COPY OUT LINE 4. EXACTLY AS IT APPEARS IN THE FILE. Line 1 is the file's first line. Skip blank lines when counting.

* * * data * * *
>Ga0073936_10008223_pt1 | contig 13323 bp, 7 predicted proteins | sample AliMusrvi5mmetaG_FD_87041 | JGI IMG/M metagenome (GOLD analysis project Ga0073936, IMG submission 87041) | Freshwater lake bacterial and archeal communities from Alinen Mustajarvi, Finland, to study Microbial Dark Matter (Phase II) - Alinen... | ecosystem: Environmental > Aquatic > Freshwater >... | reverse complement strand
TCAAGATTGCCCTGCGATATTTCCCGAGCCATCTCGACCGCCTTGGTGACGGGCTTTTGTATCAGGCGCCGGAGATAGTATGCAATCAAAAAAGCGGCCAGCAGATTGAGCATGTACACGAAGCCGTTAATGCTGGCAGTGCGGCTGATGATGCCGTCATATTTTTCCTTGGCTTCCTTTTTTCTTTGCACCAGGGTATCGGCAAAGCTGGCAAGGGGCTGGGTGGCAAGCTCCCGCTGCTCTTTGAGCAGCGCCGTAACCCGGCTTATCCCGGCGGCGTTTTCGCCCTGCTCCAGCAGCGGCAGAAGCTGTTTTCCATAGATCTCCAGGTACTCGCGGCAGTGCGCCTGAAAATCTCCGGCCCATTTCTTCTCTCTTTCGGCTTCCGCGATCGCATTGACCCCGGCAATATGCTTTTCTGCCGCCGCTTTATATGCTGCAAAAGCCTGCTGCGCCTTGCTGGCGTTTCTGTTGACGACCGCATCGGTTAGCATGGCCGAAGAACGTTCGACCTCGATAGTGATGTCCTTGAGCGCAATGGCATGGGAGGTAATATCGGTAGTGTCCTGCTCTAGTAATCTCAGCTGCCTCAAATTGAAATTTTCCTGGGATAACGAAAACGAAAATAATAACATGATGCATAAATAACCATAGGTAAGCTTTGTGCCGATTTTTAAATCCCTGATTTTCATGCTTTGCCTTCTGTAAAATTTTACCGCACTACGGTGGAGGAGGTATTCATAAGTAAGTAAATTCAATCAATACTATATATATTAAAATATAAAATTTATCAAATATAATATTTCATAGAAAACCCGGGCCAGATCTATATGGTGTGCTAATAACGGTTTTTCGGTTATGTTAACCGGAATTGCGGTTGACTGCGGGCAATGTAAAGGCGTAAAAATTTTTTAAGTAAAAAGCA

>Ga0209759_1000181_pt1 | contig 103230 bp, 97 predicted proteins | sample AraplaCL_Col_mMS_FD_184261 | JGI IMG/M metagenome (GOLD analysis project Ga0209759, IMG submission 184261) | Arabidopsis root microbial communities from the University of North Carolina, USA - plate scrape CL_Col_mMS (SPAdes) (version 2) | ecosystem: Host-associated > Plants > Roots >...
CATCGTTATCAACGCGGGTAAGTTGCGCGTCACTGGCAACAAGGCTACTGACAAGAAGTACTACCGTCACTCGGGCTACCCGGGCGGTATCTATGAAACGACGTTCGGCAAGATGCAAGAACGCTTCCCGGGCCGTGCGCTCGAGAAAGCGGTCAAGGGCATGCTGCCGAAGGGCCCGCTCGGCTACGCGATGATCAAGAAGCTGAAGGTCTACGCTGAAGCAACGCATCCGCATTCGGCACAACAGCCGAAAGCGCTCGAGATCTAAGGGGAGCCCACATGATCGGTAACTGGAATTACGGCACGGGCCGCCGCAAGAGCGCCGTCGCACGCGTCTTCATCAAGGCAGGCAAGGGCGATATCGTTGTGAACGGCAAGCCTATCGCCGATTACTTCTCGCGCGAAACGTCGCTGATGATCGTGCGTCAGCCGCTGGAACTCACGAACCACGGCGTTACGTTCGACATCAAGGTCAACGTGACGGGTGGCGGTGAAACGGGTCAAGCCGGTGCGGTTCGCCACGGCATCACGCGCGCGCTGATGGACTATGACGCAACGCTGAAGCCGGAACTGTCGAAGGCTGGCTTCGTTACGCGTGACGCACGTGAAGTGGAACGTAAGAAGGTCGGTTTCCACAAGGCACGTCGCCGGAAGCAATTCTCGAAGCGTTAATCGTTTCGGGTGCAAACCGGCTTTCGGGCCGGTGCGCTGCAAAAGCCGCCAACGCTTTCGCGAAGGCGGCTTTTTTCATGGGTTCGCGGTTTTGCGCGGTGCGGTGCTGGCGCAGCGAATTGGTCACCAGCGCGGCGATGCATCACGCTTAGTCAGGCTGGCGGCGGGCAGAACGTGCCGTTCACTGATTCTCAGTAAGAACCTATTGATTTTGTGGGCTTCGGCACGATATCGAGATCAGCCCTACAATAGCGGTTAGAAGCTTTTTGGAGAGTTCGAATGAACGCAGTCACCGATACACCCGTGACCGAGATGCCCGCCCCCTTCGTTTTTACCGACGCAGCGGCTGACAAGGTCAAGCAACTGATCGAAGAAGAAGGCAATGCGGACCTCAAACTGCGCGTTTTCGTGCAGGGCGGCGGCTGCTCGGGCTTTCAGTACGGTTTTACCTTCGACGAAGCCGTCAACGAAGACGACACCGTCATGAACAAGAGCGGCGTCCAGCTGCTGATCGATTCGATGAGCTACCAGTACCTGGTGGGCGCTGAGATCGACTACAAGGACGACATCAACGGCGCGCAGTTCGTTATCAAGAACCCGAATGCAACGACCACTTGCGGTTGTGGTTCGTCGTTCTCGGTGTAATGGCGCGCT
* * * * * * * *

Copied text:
CATCGTTATCAACGCGGGTAAGTTGCGCGTCACTGGCAACAAGGCTACTGACAAGAAGTACTACCGTCACTCGGGCTACCCGGGCGGTATCTATGAAACGACGTTCGGCAAGATGCAAGAACGCTTCCCGGGCCGTGCGCTCGAGAAAGCGGTCAAGGGCATGCTGCCGAAGGGCCCGCTCGGCTACGCGATGATCAAGAAGCTGAAGGTCTACGCTGAAGCAACGCATCCGCATTCGGCACAACAGCCGAAAGCGCTCGAGATCTAAGGGGAGCCCACATGATCGGTAACTGGAATTACGGCACGGGCCGCCGCAAGAGCGCCGTCGCACGCGTCTTCATCAAGGCAGGCAAGGGCGATATCGTTGTGAACGGCAAGCCTATCGCCGATTACTTCTCGCGCGAAACGTCGCTGATGATCGTGCGTCAGCCGCTGGAACTCACGAACCACGGCGTTACGTTCGACATCAAGGTCAACGTGACGGGTGGCGGTGAAACGGGTCAAGCCGGTGCGGTTCGCCACGGCATCACGCGCGCGCTGATGGACTATGACGCAACGCTGAAGCCGGAACTGTCGAAGGCTGGCTTCGTTACGCGTGACGCACGTGAAGTGGAACGTAAGAAGGTCGGTTTCCACAAGGCACGTCGCCGGAAGCAATTCTCGAAGCGTTAATCGTTTCGGGTGCAAACCGGCTTTCGGGCCGGTGCGCTGCAAAAGCCGCCAACGCTTTCGCGAAGGCGGCTTTTTTCATGGGTTCGCGGTTTTGCGCGGTGCGGTGCTGGCGCAGCGAATTGGTCACCAGCGCGGCGATGCATCACGCTTAGTCAGGCTGGCGGCGGGCAGAACGTGCCGTTCACTGATTCTCAGTAAGAACCTATTGATTTTGTGGGCTTCGGCACGATATCGAGATCAGCCCTACAATAGCGGTTAGAAGCTTTTTGGAGAGTTCGAATGAACGCAGTCACCGATACACCCGTGACCGAGATGCCCGCCCCCTTCGTTTTTACCGACGCAGCGGCTGACAAGGTCAAGCAACTGATCGAAGAAGAAGGCAATGCGGACCTCAAACTGCGCGTTTTCGTGCAGGGCGGCGGCTGCTCGGGCTTTCAGTACGGTTTTACCTTCGACGAAGCCGTCAACGAAGACGACACCGTCATGAACAAGAGCGGCGTCCAGCTGCTGATCGATTCGATGAGCTACCAGTACCTGGTGGGCGCTGAGATCGACTACAAGGACGACATCAACGGCGCGCAGTTCGTTATCAAGAACCCGAATGCAACGACCACTTGCGGTTGTGGTTCGTCGTTCTCGGTGTAATGGCGCGCT